How was the CDR club and playing alongside Floating Points?  Do you feel an affinity with him and the Eglo crew?

“Yeah, they’re great. I don’t know them well but their music is phenomenal, they’re doing it for the right reasons – it feels pure. CDR was big for me, especially when I first started going – I highly recommend it to any young producer.”

How did you start working with Planet Mu?  Did you approach them or vice versa?

“I sent a few demos out, Marcus Scott played it to Mike Paradinas who liked it.”

How would you describe your music?  In terms of tempo and structure it doesn’t seem to fit any one conceivable genre.

“I think when people come up through a scene or culture, then they have an authentic connection to their scene or genre, but I never had that – I grew up in Cambridge and then went to Boston. I felt like I should just do my own thing.   To be honest I don’t think about genres — music is music.”

How do you think it fits in with the current (predominantly UK) bass scene, given that your single contains remixes from FaltyDL, Mike P, and Shortstuff?

“I think it fits.”

What are some of your major influences, and the touchstones that affect your music?

“As a saxophone player I used to transcribe Coltrane, Rollins solos, and all that, so those influences were direct.  But with the music I make now it’s different. I’ve paid my dues, I’ve studied and I’m not into that anymore – I don’t mean to say that I’m not affected by what I hear but I’m trying to let my own ideas come to the fore.”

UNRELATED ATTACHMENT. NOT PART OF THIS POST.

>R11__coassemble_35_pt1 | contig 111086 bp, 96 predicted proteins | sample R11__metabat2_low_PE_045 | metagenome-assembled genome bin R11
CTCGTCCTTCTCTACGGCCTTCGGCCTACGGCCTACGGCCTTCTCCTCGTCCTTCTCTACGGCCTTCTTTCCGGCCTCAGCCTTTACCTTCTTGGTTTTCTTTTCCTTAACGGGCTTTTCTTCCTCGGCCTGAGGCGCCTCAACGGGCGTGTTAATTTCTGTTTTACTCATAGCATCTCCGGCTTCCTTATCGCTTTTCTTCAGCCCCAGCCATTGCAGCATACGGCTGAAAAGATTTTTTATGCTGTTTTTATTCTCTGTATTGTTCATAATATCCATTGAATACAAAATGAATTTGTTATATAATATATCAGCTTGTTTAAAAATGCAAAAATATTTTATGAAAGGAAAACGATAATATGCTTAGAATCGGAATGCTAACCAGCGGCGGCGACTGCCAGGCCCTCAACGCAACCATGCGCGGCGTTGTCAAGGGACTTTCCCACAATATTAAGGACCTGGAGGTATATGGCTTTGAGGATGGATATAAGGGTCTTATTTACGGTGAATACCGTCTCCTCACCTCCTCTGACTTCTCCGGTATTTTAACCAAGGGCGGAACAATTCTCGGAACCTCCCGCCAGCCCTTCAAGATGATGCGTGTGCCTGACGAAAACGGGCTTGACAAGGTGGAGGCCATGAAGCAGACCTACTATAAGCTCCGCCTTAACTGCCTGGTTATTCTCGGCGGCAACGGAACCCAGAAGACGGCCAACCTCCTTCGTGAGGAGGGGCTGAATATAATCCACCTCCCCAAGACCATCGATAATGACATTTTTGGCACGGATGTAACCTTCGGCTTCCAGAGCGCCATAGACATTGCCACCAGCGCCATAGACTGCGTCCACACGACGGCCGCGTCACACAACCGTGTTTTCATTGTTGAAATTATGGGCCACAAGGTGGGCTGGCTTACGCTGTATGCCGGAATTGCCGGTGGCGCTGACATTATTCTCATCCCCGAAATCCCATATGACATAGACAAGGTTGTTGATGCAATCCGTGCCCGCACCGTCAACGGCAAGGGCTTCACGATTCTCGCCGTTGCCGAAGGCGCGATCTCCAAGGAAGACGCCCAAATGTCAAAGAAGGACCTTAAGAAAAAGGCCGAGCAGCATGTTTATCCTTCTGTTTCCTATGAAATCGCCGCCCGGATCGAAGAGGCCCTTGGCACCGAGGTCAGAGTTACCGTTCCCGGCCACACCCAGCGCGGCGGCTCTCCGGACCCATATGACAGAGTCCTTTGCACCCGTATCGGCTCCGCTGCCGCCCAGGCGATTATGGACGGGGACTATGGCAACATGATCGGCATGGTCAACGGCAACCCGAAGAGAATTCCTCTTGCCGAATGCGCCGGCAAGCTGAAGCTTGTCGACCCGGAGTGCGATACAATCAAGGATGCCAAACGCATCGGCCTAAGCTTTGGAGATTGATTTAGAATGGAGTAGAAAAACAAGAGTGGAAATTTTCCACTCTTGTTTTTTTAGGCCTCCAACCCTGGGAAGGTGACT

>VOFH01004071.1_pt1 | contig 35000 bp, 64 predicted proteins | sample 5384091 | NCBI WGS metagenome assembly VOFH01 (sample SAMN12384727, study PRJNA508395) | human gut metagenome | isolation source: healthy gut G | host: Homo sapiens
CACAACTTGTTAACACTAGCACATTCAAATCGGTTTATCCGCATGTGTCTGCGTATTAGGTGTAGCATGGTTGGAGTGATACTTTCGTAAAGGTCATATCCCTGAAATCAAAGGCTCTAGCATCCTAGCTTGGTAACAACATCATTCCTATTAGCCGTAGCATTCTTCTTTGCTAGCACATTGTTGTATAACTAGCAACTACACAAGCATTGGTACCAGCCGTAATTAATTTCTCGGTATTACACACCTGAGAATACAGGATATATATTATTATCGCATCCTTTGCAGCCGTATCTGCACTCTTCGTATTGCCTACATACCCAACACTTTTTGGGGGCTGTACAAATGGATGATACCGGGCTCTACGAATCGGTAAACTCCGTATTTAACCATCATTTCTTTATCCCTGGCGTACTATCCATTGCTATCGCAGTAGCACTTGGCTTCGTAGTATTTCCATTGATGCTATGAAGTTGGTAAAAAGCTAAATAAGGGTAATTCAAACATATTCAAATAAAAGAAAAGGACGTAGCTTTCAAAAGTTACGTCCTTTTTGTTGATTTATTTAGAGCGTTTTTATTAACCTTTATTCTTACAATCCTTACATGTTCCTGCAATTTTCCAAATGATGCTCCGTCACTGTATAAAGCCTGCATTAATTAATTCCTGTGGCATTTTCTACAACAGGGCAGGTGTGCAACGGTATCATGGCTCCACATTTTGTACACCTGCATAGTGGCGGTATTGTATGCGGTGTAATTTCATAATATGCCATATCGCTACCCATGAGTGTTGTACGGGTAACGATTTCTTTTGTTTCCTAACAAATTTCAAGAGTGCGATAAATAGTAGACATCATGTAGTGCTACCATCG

“As a saxophone player I used to transcribe Coltrane, Rollins solos, and all that, so those influences were direct.”

One thing I notice about your music is the prevalence of percussion and rhythm, with perhaps more emphasis on these things than in your ostensible influences — where does this come from?

“Yes mate. Cuban music. Indian music. Cuban rumba is amazing.”

Your music evokes a very nostalgic feeling; is this intentional?

“There’s a certain vibe that I like. It’s hard to describe; I don’t hear it as nostalgia but maybe that’s how it comes out.  That’s what’s interesting though — everyone hears everything differently.”

How do you make your tracks? Hardware, software, etc.

“Logic 9.  It’s mainly software – musically it doesn’t really matter what you use. Sonically it’s a different story I guess.  To be honest, I don’t really rate myself as a ‘producer – I’m not that technologically aware – I want to get better though.”

Do you feel any affinity with the ‘chillwave’ movement coming mostly out of the US?  It’s that feeling of nostalgia again, that possibly connects you and them.

“No, not really.”

How did the album come together, and how long have you been working on it?  Were the songs all produced with the intention of being on an album together?

“The album is old and new. A couple of those tracks are 5 years old. I was planning an EP, but the album came together over the last few months with Mike Paradinas’ help.”

The title Night and Day – where did it come from?

“I wanted to convey the two different sides to the music as I see it. To me, some of the music had a darker edge, and some of it lighter. It’s a really simple analogy. I like titles, but the substance is in the sound and not the words. I hope.”

‘Memories’ stands out because of the apparent focus on vocals — is this a direction you’ll be moving in for the future or is it just a one-off?

“Yeah, it’s something I want to work on.”

Would you consider working with another label at this point or is it Planet Mu all the way?

“Haven’t thought about it, really. I’m open to whatever, but Planet Mu have been great. Their philosophy is right – Mike just puts out music that he likes.”

Who are some current producers or groups who really get you excited? Is there anyone you’re dying to work with?

“Producers: Flying Lotus, Floating Points, SBTRKT, FaltyDL. I’m going to work with some vocalists next, and maybe get some friends to play some live stuff on some tunes with me – it would be good to be playing again.”

What’s in the cards for the future of Oriol?

“I don’t know – I’m just glad to have the opportunity to do what I’ve always wanted to do.”

Andrew Ryce